Thursday, 13 March 2014 00:00
We came to live on Boat Lane in Aug. 1995 with our 9-year-old son, Steven, and our 10-month-old daughter, Susan. As the years went by they were joined by Barry and Sherri and a number of hariy, wet-nosed tail-wagging additional family members. The years never really seemed to go by very quickly but they did. Boy Scouts, Brownies, 4-H, birthdays, happy times and some very sad times as well.
The street never seemed to change. Snow forts built in the middle of the street by children and fathers for snowball fights, while other parents were keeping a close yeye out for any cars passing through. Amazing block parities with kiddie costumes and bike and wagon parades, children and adult games (they had fun too), getting to see neighbors again after a long winter spring and new neighbors as well. Grucci had nothing on us, and dont forget the D.J. and the cake baking and dessert contests.
Soon came the backpacks, high school, then off to jobs or college or the military service (always yellow as a DIsable Korenribbons and prayers being said), Weddings (some in the backyard), moms and dads, now in-laws and soon grandmas and grandpas, and sometimes even lukcier—Great Grandparents. Sorrowful losses of young as well as old. The years have not gone by as slowly as many of us though. New Faces moving in and others retiring or down-sizing or passing on—always hoping for Boat Lane to never change very much—to stay like the mythical Scottish town of Brigadoon to come alive as it once was many years ago. But sadly, life goes on and simple, precious moments and times do go, and too often, do change.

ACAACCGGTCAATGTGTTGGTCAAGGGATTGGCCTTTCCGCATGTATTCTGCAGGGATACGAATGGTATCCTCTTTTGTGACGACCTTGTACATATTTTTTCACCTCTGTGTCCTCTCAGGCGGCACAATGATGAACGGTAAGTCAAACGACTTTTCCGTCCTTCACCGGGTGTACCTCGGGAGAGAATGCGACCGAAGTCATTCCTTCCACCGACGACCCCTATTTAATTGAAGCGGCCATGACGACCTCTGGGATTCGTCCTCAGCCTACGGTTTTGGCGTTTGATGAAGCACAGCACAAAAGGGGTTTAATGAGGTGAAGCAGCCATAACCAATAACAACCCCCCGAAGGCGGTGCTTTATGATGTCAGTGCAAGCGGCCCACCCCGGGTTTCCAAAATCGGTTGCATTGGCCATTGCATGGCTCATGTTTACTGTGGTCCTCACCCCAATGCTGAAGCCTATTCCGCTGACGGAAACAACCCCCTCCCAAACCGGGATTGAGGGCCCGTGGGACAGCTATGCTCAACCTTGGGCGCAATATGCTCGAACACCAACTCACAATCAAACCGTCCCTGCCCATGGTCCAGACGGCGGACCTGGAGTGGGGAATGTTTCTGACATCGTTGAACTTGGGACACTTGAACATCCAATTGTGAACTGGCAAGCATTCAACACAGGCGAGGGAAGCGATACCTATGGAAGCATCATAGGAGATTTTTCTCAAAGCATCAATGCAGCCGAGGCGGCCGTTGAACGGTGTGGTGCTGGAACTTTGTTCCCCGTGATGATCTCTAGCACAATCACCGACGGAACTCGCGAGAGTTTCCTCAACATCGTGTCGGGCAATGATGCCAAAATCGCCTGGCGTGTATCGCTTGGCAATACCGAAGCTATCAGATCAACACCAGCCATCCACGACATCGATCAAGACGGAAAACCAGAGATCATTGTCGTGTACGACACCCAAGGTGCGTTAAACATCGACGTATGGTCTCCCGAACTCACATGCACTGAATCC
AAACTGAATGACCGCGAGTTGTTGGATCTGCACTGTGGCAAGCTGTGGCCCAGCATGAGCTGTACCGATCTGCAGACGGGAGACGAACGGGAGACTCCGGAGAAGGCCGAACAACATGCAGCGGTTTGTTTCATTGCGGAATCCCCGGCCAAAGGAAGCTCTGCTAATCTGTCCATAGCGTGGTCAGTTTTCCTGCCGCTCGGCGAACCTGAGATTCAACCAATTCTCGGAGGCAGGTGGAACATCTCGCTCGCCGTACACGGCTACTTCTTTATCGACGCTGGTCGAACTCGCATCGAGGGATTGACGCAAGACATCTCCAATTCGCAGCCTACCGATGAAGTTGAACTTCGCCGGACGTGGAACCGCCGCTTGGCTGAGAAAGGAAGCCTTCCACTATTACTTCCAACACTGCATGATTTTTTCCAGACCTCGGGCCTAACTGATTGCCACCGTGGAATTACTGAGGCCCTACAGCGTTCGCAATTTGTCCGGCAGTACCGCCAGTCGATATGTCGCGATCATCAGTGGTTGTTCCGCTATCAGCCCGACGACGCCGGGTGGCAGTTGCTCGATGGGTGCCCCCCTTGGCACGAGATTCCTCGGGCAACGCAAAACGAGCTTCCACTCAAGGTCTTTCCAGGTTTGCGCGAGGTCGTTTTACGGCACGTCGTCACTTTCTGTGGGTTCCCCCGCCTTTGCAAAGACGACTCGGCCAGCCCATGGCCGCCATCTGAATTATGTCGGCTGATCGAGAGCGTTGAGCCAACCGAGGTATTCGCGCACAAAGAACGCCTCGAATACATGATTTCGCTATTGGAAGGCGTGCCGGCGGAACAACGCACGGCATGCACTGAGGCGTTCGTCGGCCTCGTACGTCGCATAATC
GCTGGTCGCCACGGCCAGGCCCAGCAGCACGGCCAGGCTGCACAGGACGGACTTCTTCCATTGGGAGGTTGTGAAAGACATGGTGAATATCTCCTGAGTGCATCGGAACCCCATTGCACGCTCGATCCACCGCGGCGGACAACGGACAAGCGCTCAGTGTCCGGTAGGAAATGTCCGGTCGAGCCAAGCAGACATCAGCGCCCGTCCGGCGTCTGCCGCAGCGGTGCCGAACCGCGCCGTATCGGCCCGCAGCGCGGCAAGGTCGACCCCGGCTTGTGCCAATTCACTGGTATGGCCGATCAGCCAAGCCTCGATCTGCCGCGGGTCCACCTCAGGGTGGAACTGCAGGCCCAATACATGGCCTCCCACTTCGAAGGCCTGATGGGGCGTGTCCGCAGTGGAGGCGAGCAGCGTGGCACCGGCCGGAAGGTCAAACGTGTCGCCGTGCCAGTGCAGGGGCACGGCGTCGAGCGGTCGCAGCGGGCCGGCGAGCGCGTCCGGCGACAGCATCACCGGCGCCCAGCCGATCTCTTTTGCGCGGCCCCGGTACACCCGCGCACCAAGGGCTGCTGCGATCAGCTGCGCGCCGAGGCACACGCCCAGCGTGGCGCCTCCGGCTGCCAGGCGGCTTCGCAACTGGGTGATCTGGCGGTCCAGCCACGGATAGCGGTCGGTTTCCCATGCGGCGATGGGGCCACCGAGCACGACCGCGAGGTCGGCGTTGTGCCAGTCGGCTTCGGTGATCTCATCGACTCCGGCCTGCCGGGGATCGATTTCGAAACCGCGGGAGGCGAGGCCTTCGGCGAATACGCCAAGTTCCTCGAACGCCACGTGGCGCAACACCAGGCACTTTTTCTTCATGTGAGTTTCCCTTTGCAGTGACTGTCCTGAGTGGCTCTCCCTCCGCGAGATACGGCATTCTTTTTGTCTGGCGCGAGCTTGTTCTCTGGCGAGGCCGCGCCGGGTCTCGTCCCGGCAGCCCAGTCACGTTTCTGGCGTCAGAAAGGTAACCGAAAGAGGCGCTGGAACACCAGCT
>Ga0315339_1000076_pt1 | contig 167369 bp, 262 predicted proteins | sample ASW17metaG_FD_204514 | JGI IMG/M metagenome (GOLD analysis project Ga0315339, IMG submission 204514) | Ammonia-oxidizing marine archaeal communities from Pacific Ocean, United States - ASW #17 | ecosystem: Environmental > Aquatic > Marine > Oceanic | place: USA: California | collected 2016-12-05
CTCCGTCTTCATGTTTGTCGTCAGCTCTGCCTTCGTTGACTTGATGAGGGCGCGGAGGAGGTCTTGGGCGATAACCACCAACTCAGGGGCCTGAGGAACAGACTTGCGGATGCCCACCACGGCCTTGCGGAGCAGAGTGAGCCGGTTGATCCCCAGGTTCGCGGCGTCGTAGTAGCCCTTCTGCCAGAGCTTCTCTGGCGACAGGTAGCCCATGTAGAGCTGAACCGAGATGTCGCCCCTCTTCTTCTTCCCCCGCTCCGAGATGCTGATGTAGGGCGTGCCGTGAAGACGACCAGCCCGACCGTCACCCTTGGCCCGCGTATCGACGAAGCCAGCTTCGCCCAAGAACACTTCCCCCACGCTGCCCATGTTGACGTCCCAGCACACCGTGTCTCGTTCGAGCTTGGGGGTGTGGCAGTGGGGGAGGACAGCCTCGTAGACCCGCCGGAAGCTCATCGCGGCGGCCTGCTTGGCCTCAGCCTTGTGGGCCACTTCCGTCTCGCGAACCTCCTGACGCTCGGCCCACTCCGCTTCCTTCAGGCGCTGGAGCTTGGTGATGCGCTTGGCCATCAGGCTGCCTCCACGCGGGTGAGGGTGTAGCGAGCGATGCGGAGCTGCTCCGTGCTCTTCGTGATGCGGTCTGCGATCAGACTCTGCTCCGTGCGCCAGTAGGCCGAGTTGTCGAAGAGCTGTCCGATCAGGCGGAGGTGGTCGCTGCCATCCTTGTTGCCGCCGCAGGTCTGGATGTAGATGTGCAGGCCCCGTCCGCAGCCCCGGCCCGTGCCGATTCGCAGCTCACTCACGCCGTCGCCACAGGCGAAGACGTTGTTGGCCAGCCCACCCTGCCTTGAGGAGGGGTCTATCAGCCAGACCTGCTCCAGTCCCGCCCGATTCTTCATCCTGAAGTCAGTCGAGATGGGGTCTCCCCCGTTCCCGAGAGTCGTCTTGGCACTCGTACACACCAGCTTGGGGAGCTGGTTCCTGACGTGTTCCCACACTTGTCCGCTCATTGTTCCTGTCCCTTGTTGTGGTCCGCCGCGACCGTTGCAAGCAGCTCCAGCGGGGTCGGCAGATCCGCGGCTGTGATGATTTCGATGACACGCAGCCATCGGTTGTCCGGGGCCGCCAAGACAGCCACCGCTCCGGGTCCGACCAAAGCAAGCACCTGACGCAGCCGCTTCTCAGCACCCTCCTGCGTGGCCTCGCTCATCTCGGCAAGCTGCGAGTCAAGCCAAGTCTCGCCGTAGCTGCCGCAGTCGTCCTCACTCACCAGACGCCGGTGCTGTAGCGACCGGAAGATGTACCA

But Boat Lane is still here, perhaps with a few new and different faces, but the warmth and support of neighbors both old and new are still here. I know that for the most part, I am not alone nor will others on this street when in very stressful and sad times. So, as I
stood in Calverton National Military Cemetery in Suffolk County on Feb. 27, not really wanting to but saying a eulogy neverless, I had to let everyone know, not just about the great guy I was married to for 59 years (47 of which were spent on Boat Lane) but a glimpse into a world, on a street, in a town of real people.
Down through the years when working for the New York City Department of General Services, Dave was always looking out for and at time, worrying about his fellow workers. One day, one of the men who was also a personal friend, Sam, got carbon monoxide poisioning. Dave grabbed him into his car because help was taking too long and went straight to the hospital, saving the man’s life. He also performed the Heimlich Maneuver multiple times as well as CPR, saving people.